Integrating environmental variability to broaden the research on coral responses to future ocean conditions

Maren Ziegler, Andrea Anton Gamazo, Shannon Klein, Nils Rädecker, Nathan Geraldi, Sebastian Schmidt-Roach, Vincent Saderne, Peter J. Mumby, Maha Joana Cziesielski, Cecilia Martin, Thomas L. Frölicher, John M. Pandolfi, David J. Suggett, Manuel Aranda, Carlos M. Duarte, Christian R. Voolstra

Research output: Contribution to journalArticlepeer-review

Abstract

Our understanding of the response of reef-building corals to changes in their physical environment is largely based on laboratory experiments, analysis of long-term field data, and model projections. Experimental data provide unique insights into how organisms respond to variation of environmental drivers. However, an assessment of how well experimental conditions cover the breadth of environmental conditions and variability where corals live successfully, is missing. Here, we compiled and analyzed a globally distributed dataset of in situ seasonal and diurnal variability of key environmental drivers (temperature, pCO2, and O2) critical for the growth and livelihood of reef-building corals. Using a meta-analysis approach, we compared the variability of environmental conditions assayed in coral experimental studies to current and projected conditions in their natural habitats. We found that annual temperature profiles projected for the end of the 21st century were characterized by distributional shifts in temperatures with warmer winters and longer warm periods in the summer, not just peak temperatures. Further, short-term hourly fluctuations of temperature and pCO2 may regularly expose corals to conditions beyond the projected average increases for the end of the 21st century. Coral reef sites varied in the degree of coupling between temperature, pCO2, and dissolved O2, which warrants site-specific, differentiated experimental approaches depending on the local hydrography and influence of biological processes on the carbonate system and O2 availability. Our analysis highlights that a large portion of the natural environmental variability at short and long time scales is underexplored in experimental designs, which may provide a path to extend our understanding on the response of corals to global climate change.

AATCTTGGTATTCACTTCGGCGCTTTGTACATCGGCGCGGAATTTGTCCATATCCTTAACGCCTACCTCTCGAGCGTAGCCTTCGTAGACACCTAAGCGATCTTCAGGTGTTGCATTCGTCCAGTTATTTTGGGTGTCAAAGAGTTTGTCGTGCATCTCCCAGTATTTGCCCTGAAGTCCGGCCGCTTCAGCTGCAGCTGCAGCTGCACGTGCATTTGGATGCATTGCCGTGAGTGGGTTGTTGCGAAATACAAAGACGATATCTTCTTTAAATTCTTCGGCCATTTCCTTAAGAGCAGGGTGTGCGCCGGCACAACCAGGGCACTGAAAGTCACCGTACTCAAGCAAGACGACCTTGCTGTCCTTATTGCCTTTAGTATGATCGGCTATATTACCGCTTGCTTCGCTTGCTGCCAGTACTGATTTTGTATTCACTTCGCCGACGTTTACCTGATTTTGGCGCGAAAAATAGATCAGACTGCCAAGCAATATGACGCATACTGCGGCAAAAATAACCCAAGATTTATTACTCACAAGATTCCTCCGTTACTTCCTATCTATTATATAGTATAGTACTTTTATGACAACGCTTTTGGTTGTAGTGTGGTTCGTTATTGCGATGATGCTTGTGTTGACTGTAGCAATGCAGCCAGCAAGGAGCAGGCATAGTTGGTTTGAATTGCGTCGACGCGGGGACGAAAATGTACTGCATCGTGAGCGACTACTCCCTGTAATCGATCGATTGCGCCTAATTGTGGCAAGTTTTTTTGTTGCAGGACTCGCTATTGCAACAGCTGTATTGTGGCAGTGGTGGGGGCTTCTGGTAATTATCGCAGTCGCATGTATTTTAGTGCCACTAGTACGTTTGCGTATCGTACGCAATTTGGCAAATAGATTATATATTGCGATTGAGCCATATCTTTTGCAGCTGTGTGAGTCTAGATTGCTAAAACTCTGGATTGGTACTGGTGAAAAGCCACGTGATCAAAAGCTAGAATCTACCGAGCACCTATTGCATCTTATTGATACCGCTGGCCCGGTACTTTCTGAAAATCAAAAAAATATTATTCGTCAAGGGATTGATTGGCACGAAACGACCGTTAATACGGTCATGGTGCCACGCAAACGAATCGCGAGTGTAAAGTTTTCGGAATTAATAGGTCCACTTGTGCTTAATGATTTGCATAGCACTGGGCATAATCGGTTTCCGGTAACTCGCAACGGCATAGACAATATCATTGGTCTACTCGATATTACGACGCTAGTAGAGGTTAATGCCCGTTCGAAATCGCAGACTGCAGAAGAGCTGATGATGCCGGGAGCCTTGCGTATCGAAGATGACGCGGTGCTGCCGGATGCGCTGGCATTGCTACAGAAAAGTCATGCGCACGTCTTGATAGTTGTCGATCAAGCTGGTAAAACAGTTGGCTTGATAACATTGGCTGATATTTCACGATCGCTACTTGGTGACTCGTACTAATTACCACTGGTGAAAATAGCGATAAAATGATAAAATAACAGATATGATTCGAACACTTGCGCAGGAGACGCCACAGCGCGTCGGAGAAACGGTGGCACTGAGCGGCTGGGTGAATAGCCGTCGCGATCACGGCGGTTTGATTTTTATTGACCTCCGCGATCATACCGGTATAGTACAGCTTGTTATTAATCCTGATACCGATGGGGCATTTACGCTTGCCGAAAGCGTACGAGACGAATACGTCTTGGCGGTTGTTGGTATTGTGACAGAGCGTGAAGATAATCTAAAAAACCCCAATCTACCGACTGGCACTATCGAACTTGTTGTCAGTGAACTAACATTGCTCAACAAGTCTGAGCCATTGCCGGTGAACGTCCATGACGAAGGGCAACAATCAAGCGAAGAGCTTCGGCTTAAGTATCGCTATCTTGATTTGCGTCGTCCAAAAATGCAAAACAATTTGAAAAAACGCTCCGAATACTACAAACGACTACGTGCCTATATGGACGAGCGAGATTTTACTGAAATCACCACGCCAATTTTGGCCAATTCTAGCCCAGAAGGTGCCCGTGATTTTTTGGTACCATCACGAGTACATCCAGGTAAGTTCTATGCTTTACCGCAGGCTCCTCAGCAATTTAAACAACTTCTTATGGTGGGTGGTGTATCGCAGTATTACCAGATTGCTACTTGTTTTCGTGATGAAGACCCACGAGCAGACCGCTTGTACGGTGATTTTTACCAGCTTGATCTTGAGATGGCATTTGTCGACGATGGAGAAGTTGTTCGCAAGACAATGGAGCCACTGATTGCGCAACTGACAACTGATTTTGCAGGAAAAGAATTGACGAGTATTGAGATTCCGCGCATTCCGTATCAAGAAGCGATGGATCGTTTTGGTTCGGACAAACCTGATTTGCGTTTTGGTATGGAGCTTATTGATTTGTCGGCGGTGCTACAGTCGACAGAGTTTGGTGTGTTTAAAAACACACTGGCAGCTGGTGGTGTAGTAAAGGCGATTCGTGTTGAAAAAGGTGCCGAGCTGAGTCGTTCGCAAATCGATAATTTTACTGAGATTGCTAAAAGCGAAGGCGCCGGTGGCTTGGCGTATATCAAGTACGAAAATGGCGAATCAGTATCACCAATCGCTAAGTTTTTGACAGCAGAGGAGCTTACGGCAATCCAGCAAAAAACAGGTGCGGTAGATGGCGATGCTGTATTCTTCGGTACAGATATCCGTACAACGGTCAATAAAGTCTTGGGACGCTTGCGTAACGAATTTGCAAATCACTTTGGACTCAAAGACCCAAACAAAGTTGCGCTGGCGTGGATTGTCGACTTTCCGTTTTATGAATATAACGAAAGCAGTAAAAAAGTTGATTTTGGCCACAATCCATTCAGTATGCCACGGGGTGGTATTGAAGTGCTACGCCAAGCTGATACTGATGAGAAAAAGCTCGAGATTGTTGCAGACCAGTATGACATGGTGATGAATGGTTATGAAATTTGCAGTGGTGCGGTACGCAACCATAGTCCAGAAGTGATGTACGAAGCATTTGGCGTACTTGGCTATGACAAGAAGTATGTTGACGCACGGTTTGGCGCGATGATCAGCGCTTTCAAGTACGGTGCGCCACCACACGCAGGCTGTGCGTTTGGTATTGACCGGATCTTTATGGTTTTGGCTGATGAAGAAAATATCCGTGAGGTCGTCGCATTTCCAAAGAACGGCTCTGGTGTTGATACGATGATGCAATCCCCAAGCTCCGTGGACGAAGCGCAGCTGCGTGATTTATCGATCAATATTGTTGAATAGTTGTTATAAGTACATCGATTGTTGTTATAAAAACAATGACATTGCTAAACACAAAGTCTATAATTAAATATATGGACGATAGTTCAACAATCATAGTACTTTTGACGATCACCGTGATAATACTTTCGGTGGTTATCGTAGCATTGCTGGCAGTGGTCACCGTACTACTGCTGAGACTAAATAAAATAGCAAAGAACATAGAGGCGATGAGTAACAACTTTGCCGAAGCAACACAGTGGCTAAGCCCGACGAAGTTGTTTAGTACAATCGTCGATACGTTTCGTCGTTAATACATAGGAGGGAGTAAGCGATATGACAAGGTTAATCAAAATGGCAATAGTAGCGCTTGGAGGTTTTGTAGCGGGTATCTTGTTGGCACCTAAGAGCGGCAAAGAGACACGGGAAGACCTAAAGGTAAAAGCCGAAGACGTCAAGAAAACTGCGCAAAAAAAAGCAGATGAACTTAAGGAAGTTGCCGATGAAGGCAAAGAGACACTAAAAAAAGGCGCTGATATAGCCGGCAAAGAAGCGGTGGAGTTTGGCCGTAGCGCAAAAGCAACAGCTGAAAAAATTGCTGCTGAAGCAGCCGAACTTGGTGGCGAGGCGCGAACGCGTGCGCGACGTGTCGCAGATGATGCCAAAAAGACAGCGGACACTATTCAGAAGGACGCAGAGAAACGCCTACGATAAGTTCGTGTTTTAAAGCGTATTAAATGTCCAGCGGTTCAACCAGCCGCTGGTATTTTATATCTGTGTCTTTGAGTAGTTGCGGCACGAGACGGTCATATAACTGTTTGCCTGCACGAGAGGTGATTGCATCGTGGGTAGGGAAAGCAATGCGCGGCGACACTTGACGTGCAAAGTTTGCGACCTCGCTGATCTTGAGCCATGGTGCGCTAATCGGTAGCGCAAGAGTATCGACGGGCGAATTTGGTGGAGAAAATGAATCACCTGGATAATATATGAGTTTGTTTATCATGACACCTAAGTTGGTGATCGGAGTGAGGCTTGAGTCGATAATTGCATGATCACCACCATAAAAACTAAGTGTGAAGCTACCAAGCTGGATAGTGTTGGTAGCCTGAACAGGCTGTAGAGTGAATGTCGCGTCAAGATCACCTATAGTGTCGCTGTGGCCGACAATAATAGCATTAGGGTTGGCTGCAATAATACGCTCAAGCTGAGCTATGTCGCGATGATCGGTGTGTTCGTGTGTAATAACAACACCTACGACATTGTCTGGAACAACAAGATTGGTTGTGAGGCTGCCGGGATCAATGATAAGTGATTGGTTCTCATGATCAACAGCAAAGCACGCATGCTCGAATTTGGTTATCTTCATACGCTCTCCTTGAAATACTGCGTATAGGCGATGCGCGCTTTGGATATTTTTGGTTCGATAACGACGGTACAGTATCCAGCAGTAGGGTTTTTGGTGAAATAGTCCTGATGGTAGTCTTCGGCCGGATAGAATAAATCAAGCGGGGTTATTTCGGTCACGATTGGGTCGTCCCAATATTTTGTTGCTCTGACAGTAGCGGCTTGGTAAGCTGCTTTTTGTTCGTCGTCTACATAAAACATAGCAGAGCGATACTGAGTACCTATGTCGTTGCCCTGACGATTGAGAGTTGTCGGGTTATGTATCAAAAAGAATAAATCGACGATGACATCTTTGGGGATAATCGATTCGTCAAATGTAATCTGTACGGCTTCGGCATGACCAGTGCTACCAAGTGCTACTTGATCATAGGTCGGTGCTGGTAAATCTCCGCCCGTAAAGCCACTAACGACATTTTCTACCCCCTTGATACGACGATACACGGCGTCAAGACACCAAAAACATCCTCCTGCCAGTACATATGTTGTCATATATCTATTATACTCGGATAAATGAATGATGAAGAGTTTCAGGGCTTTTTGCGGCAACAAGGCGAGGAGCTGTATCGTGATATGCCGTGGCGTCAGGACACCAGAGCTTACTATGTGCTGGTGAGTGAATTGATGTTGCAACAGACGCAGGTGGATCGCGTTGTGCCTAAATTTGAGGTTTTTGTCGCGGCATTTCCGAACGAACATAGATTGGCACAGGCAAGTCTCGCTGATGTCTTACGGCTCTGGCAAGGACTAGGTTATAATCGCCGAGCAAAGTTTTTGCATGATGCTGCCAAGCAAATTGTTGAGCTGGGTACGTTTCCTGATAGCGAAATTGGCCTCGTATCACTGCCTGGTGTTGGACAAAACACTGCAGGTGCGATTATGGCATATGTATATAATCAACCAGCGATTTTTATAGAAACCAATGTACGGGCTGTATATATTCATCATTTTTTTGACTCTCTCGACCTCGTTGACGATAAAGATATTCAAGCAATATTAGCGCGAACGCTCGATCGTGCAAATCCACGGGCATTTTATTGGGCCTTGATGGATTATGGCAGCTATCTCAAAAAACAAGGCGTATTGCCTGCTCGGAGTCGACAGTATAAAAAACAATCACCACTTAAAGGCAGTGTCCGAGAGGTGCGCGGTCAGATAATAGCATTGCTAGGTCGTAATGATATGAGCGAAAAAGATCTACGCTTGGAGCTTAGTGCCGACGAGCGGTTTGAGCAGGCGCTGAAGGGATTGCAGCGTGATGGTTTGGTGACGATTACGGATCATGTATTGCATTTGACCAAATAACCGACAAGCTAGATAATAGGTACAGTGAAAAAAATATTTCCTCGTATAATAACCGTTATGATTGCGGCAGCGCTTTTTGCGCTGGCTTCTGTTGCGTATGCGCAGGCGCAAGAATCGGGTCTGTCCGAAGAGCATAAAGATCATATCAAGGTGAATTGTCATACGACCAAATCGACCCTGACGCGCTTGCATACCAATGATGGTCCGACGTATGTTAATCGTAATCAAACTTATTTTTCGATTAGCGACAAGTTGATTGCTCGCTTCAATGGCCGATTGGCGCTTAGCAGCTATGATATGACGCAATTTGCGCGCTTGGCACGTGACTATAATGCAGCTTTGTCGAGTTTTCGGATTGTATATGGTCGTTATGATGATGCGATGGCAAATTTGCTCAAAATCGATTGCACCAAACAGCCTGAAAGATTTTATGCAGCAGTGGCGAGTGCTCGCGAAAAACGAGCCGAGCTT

Original languageEnglish (US)
JournalGlobal Change Biology
DOIs
StatePublished - Aug 13 2021

ASJC Scopus subject areas

  • Ecology
  • Global and Planetary Change
  • Environmental Science(all)
  • Environmental Chemistry

Fingerprint

Dive into the research topics of 'Integrating environmental variability to broaden the research on coral responses to future ocean conditions'. Together they form a unique fingerprint.

Cite this